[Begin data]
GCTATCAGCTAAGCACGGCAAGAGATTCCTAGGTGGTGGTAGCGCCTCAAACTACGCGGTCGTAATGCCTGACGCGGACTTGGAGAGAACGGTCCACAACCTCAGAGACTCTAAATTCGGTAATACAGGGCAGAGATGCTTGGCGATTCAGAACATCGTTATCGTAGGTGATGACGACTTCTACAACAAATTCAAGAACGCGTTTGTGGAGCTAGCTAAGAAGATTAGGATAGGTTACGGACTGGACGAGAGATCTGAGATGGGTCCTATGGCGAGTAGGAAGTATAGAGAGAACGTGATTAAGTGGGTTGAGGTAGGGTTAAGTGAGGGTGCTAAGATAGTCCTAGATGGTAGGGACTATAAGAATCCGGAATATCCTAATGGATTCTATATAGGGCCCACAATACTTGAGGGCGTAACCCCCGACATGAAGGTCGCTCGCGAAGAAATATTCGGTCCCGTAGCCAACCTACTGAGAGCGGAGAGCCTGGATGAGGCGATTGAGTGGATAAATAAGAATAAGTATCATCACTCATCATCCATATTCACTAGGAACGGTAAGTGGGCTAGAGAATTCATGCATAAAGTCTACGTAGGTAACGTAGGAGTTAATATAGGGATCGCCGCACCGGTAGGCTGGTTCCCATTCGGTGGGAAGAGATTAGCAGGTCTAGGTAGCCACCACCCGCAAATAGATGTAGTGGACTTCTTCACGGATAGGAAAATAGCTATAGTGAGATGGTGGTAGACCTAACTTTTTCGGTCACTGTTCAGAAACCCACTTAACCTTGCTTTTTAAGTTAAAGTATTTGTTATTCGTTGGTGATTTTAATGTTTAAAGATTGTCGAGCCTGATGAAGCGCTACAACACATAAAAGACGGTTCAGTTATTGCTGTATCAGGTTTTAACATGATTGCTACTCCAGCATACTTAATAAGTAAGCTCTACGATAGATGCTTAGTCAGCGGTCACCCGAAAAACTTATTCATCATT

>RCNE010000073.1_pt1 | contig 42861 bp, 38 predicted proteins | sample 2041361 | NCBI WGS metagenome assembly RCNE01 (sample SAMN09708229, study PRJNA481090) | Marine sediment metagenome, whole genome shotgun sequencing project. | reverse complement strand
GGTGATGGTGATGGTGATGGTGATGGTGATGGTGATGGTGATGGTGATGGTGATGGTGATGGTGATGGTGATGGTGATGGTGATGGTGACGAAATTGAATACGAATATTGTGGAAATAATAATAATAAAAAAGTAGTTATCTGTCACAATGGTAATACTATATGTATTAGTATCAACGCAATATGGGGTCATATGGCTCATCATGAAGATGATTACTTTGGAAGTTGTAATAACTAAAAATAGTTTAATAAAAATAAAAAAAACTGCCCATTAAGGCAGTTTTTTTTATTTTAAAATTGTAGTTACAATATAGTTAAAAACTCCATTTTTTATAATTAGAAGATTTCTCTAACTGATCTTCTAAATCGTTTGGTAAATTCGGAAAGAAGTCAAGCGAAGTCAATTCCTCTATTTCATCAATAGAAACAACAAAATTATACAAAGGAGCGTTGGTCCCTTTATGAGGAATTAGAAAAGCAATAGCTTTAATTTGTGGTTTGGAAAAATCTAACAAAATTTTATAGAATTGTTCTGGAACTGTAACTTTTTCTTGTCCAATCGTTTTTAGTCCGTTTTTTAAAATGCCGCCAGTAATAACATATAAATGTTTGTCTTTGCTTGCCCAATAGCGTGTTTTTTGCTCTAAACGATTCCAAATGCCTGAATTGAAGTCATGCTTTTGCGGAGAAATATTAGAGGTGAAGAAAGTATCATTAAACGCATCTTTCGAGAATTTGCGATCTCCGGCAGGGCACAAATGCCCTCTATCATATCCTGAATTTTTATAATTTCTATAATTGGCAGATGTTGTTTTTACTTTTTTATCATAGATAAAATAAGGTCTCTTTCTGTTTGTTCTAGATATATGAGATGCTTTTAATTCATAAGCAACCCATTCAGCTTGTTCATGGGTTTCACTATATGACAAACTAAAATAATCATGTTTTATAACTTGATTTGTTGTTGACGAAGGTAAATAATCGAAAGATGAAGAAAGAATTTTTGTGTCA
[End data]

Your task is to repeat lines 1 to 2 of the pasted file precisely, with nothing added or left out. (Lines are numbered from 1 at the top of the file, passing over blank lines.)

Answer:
GCTATCAGCTAAGCACGGCAAGAGATTCCTAGGTGGTGGTAGCGCCTCAAACTACGCGGTCGTAATGCCTGACGCGGACTTGGAGAGAACGGTCCACAACCTCAGAGACTCTAAATTCGGTAATACAGGGCAGAGATGCTTGGCGATTCAGAACATCGTTATCGTAGGTGATGACGACTTCTACAACAAATTCAAGAACGCGTTTGTGGAGCTAGCTAAGAAGATTAGGATAGGTTACGGACTGGACGAGAGATCTGAGATGGGTCCTATGGCGAGTAGGAAGTATAGAGAGAACGTGATTAAGTGGGTTGAGGTAGGGTTAAGTGAGGGTGCTAAGATAGTCCTAGATGGTAGGGACTATAAGAATCCGGAATATCCTAATGGATTCTATATAGGGCCCACAATACTTGAGGGCGTAACCCCCGACATGAAGGTCGCTCGCGAAGAAATATTCGGTCCCGTAGCCAACCTACTGAGAGCGGAGAGCCTGGATGAGGCGATTGAGTGGATAAATAAGAATAAGTATCATCACTCATCATCCATATTCACTAGGAACGGTAAGTGGGCTAGAGAATTCATGCATAAAGTCTACGTAGGTAACGTAGGAGTTAATATAGGGATCGCCGCACCGGTAGGCTGGTTCCCATTCGGTGGGAAGAGATTAGCAGGTCTAGGTAGCCACCACCCGCAAATAGATGTAGTGGACTTCTTCACGGATAGGAAAATAGCTATAGTGAGATGGTGGTAGACCTAACTTTTTCGGTCACTGTTCAGAAACCCACTTAACCTTGCTTTTTAAGTTAAAGTATTTGTTATTCGTTGGTGATTTTAATGTTTAAAGATTGTCGAGCCTGATGAAGCGCTACAACACATAAAAGACGGTTCAGTTATTGCTGTATCAGGTTTTAACATGATTGCTACTCCAGCATACTTAATAAGTAAGCTCTACGATAGATGCTTAGTCAGCGGTCACCCGAAAAACTTATTCATCATT

>RCNE010000073.1_pt1 | contig 42861 bp, 38 predicted proteins | sample 2041361 | NCBI WGS metagenome assembly RCNE01 (sample SAMN09708229, study PRJNA481090) | Marine sediment metagenome, whole genome shotgun sequencing project. | reverse complement strand